As a final act after 26 years with KPMG Canada, Beth Wilson fired off an e-mail to her female colleagues, clearing the air on what prompted her to pack up and leave.
“I reached for the top rung and failed,” she wrote in a heartfelt exit note in 2017. “Yes, I just used the F-word and I am okay with that.”
The year before, she’d put herself in the running to be the firm’s next chief executive, the first woman to ever do so, but ultimately lost to a man. Because she felt worthy of being a CEO, Ms. Wilson left the firm with nowhere to go. But she wanted women in the ranks below to know that moving on was her choice – and that they should never settle, either.
“I had a lot of boxes ‘checked’ on the competency and experience checklist and I still didn’t make it – that is all the more reason why you should push, and push hard,” she wrote.
The wait was worth it. A few months later, Ms. Wilson was named Canada CEO of Dentons, a global giant in corporate law.
The anecdote is one of many powerful stories in a new book, The Collective Wisdom of High-Performing Women, co-written by those who have made it to the highest echelons of Canadian business. Many are graduates of an annual leadership retreat known as The Judy Project, named after the late Microsoft Canada executive Judy Elder, who helped women embrace their ambition.
Yet, for all their success, the women remain frustrated that there aren’t more of them around. Their advancement in business has been promised since the 1980s, but three decades later, the numbers remain dismal.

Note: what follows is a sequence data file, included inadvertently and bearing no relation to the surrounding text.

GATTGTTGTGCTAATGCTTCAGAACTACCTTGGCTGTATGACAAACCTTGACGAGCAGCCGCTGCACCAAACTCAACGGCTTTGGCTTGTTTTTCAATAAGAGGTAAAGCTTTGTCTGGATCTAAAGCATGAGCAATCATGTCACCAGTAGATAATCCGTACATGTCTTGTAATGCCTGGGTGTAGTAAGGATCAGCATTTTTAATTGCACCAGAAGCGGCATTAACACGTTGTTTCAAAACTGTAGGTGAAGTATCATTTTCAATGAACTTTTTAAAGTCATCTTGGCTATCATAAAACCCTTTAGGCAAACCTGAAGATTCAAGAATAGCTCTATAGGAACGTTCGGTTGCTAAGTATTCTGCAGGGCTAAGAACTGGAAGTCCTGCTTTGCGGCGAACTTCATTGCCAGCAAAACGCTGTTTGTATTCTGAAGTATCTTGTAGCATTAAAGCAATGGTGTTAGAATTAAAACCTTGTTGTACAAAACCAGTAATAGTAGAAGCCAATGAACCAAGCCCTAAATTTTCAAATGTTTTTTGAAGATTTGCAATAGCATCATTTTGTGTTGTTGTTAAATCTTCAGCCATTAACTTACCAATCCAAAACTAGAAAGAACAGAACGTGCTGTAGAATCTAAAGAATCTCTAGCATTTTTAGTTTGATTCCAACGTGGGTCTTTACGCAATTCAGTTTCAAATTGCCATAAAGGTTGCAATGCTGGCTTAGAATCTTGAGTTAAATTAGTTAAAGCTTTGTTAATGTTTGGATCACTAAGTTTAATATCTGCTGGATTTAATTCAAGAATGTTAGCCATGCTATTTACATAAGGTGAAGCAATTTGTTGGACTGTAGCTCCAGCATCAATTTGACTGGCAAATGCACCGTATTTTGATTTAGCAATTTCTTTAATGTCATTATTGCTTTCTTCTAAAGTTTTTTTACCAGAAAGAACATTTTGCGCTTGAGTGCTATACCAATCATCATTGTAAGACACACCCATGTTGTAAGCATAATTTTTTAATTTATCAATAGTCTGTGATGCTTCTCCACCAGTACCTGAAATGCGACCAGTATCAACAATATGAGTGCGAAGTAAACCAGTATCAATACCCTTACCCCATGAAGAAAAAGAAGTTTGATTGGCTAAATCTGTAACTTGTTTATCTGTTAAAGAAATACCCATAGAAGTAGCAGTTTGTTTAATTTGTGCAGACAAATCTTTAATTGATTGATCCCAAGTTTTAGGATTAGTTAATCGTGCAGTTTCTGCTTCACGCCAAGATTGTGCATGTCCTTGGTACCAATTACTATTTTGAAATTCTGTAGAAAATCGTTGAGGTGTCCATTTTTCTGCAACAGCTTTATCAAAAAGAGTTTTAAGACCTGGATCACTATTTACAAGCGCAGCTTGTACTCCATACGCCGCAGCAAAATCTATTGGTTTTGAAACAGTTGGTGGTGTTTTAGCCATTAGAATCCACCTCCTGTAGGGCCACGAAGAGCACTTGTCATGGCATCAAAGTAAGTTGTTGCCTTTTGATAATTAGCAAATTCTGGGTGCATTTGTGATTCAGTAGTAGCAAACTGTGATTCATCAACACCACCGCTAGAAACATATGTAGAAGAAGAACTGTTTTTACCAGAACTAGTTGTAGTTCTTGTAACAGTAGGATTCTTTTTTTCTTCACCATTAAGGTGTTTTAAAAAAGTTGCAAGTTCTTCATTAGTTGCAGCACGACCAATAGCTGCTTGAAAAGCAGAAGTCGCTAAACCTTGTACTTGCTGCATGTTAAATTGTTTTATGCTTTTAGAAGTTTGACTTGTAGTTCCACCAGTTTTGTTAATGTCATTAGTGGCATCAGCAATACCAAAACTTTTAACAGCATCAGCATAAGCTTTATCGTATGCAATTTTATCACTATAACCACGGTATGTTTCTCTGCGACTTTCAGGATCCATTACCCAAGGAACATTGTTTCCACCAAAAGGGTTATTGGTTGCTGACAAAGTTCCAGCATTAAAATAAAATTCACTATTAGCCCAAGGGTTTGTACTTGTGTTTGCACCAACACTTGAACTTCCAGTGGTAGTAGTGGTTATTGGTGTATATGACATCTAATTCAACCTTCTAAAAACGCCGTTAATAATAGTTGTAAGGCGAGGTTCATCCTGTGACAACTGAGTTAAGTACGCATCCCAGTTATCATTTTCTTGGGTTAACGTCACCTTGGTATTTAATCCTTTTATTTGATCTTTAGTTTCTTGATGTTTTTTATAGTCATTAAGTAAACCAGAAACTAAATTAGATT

In 2018, only 15.8 per cent of executive officer positions in Canada were held by women, according to regulatory filings from 630 companies listed on the Toronto Stock Exchange. That number has barely changed in four years. At the board level, almost one-third of companies that disclosed still do not have a single female director.
So, they are using the book to take a stand – to say the level of progress is pathetic. “I get really depressed when I look at the numbers,” Ms. Wilson said. They are also calling for a new vision for corporate leadership, one that isn’t solely assessed using traditionally masculine qualities. Far too often, they said, women in business are told to be more aggressive, or more assertive, when leaders should show traits such as courage, honesty and compassion that are proven to make companies successful.
“Modern-day business was invented in the post-war era by men, for men,” Kathleen Taylor, Royal Bank of Canada’s board chair and the former CEO of Four Seasons Hotels, said in an interview. “That’s not nefarious or negative,” she added. “It’s just a fact of life.”
For many years, women did not speak so candidly about the realities they faced rising through the ranks. But in a roundtable discussion ahead of the book’s launch on Wednesday that will include readings from the executive contributors, these leaders said they finally feel there is an opening to push for substantive change.
They are also fed up. It is still common for male executives to want proof that all the effort required to ensure women excel matters to the bottom line, or to argue that it simply will take time to see progress, as more women rise through the promotion pipelines.
“Enough already with the business case,” Ms. Wilson said. “That’s the type of conversation we’re all tired of.”